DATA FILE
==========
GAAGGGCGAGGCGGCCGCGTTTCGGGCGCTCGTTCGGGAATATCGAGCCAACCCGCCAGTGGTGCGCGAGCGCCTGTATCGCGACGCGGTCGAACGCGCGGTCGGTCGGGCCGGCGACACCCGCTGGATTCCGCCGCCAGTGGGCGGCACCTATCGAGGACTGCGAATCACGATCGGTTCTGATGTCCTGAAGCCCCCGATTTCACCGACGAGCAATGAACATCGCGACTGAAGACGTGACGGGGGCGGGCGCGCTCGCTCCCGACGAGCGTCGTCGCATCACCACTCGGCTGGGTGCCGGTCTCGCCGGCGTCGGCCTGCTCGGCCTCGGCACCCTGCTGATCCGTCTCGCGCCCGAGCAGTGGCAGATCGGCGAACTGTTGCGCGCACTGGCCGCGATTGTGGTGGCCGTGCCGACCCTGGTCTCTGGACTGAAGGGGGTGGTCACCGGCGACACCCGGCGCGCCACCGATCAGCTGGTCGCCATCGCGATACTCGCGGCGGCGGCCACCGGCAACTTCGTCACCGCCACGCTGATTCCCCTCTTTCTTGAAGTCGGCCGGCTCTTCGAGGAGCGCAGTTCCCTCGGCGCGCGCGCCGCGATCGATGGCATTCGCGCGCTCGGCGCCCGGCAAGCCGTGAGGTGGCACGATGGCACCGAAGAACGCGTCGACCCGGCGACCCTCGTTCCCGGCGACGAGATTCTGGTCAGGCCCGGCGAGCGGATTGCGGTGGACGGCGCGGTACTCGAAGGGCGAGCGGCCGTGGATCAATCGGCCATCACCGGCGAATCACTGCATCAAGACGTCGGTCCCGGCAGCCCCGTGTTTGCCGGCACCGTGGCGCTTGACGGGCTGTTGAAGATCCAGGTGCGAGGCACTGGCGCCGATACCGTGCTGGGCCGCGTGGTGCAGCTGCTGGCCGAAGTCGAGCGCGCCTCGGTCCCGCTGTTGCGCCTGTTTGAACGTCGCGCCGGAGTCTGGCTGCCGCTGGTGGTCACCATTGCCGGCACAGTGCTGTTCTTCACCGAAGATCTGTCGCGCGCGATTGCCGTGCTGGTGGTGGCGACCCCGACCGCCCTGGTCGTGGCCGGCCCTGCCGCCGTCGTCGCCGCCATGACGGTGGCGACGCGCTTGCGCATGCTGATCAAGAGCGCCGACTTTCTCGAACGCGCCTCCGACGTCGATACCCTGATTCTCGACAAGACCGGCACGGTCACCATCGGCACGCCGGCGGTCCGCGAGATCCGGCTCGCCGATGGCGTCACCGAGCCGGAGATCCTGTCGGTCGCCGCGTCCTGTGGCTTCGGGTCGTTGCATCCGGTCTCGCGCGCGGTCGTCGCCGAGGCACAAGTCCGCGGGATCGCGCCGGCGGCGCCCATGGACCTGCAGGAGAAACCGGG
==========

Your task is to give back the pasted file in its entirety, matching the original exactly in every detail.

GAAGGGCGAGGCGGCCGCGTTTCGGGCGCTCGTTCGGGAATATCGAGCCAACCCGCCAGTGGTGCGCGAGCGCCTGTATCGCGACGCGGTCGAACGCGCGGTCGGTCGGGCCGGCGACACCCGCTGGATTCCGCCGCCAGTGGGCGGCACCTATCGAGGACTGCGAATCACGATCGGTTCTGATGTCCTGAAGCCCCCGATTTCACCGACGAGCAATGAACATCGCGACTGAAGACGTGACGGGGGCGGGCGCGCTCGCTCCCGACGAGCGTCGTCGCATCACCACTCGGCTGGGTGCCGGTCTCGCCGGCGTCGGCCTGCTCGGCCTCGGCACCCTGCTGATCCGTCTCGCGCCCGAGCAGTGGCAGATCGGCGAACTGTTGCGCGCACTGGCCGCGATTGTGGTGGCCGTGCCGACCCTGGTCTCTGGACTGAAGGGGGTGGTCACCGGCGACACCCGGCGCGCCACCGATCAGCTGGTCGCCATCGCGATACTCGCGGCGGCGGCCACCGGCAACTTCGTCACCGCCACGCTGATTCCCCTCTTTCTTGAAGTCGGCCGGCTCTTCGAGGAGCGCAGTTCCCTCGGCGCGCGCGCCGCGATCGATGGCATTCGCGCGCTCGGCGCCCGGCAAGCCGTGAGGTGGCACGATGGCACCGAAGAACGCGTCGACCCGGCGACCCTCGTTCCCGGCGACGAGATTCTGGTCAGGCCCGGCGAGCGGATTGCGGTGGACGGCGCGGTACTCGAAGGGCGAGCGGCCGTGGATCAATCGGCCATCACCGGCGAATCACTGCATCAAGACGTCGGTCCCGGCAGCCCCGTGTTTGCCGGCACCGTGGCGCTTGACGGGCTGTTGAAGATCCAGGTGCGAGGCACTGGCGCCGATACCGTGCTGGGCCGCGTGGTGCAGCTGCTGGCCGAAGTCGAGCGCGCCTCGGTCCCGCTGTTGCGCCTGTTTGAACGTCGCGCCGGAGTCTGGCTGCCGCTGGTGGTCACCATTGCCGGCACAGTGCTGTTCTTCACCGAAGATCTGTCGCGCGCGATTGCCGTGCTGGTGGTGGCGACCCCGACCGCCCTGGTCGTGGCCGGCCCTGCCGCCGTCGTCGCCGCCATGACGGTGGCGACGCGCTTGCGCATGCTGATCAAGAGCGCCGACTTTCTCGAACGCGCCTCCGACGTCGATACCCTGATTCTCGACAAGACCGGCACGGTCACCATCGGCACGCCGGCGGTCCGCGAGATCCGGCTCGCCGATGGCGTCACCGAGCCGGAGATCCTGTCGGTCGCCGCGTCCTGTGGCTTCGGGTCGTTGCATCCGGTCTCGCGCGCGGTCGTCGCCGAGGCACAAGTCCGCGGGATCGCGCCGGCGGCGCCCATGGACCTGCAGGAGAAACCGGG